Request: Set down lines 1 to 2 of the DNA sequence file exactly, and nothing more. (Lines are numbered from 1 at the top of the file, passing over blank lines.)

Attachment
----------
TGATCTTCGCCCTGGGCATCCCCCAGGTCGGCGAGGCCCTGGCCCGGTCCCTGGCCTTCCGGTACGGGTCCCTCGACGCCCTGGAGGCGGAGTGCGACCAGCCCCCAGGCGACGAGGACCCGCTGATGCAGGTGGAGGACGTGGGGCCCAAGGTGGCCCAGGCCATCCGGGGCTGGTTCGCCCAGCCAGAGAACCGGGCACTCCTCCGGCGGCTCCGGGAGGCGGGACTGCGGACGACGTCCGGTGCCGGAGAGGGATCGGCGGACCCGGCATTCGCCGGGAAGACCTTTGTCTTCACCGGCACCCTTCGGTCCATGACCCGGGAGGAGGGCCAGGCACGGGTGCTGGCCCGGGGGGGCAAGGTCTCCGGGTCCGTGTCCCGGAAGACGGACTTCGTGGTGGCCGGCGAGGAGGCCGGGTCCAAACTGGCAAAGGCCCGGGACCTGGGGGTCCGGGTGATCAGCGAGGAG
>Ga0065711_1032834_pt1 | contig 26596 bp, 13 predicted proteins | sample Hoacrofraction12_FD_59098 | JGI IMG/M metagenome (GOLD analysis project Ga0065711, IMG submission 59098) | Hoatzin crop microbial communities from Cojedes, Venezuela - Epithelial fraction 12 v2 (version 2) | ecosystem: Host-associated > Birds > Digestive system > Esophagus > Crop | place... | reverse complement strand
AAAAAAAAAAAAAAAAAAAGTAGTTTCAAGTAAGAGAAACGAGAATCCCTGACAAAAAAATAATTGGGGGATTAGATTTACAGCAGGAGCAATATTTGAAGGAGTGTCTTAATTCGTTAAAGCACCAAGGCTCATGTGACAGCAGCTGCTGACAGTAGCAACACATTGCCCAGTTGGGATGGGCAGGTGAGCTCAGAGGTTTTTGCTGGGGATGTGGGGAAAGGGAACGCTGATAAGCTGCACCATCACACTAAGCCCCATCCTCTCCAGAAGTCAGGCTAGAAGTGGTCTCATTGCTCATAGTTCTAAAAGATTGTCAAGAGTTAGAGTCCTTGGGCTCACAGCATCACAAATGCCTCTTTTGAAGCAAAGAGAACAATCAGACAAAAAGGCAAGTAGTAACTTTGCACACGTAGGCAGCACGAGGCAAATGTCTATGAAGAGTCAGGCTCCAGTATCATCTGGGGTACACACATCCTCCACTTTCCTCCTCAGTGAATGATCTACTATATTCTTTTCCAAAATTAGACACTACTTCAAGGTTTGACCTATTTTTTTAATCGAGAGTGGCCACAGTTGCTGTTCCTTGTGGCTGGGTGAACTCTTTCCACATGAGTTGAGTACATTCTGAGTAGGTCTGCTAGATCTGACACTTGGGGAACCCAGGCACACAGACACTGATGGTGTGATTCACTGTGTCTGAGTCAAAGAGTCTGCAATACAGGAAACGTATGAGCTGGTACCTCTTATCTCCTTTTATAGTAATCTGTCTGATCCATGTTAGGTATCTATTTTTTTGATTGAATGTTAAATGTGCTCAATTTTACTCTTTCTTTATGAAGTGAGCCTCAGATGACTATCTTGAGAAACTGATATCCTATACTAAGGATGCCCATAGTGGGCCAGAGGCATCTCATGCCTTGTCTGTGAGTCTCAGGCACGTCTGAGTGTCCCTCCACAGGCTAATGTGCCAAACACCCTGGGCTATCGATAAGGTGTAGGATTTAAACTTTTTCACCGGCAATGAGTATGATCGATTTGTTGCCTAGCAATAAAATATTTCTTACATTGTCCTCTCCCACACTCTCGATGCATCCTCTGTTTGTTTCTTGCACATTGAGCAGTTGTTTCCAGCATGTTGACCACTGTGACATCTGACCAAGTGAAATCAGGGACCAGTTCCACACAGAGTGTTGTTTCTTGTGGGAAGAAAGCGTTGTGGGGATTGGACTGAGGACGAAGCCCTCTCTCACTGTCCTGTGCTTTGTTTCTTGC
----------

TGATCTTCGCCCTGGGCATCCCCCAGGTCGGCGAGGCCCTGGCCCGGTCCCTGGCCTTCCGGTACGGGTCCCTCGACGCCCTGGAGGCGGAGTGCGACCAGCCCCCAGGCGACGAGGACCCGCTGATGCAGGTGGAGGACGTGGGGCCCAAGGTGGCCCAGGCCATCCGGGGCTGGTTCGCCCAGCCAGAGAACCGGGCACTCCTCCGGCGGCTCCGGGAGGCGGGACTGCGGACGACGTCCGGTGCCGGAGAGGGATCGGCGGACCCGGCATTCGCCGGGAAGACCTTTGTCTTCACCGGCACCCTTCGGTCCATGACCCGGGAGGAGGGCCAGGCACGGGTGCTGGCCCGGGGGGGCAAGGTCTCCGGGTCCGTGTCCCGGAAGACGGACTTCGTGGTGGCCGGCGAGGAGGCCGGGTCCAAACTGGCAAAGGCCCGGGACCTGGGGGTCCGGGTGATCAGCGAGGAG
>Ga0065711_1032834_pt1 | contig 26596 bp, 13 predicted proteins | sample Hoacrofraction12_FD_59098 | JGI IMG/M metagenome (GOLD analysis project Ga0065711, IMG submission 59098) | Hoatzin crop microbial communities from Cojedes, Venezuela - Epithelial fraction 12 v2 (version 2) | ecosystem: Host-associated > Birds > Digestive system > Esophagus > Crop | place... | reverse complement strand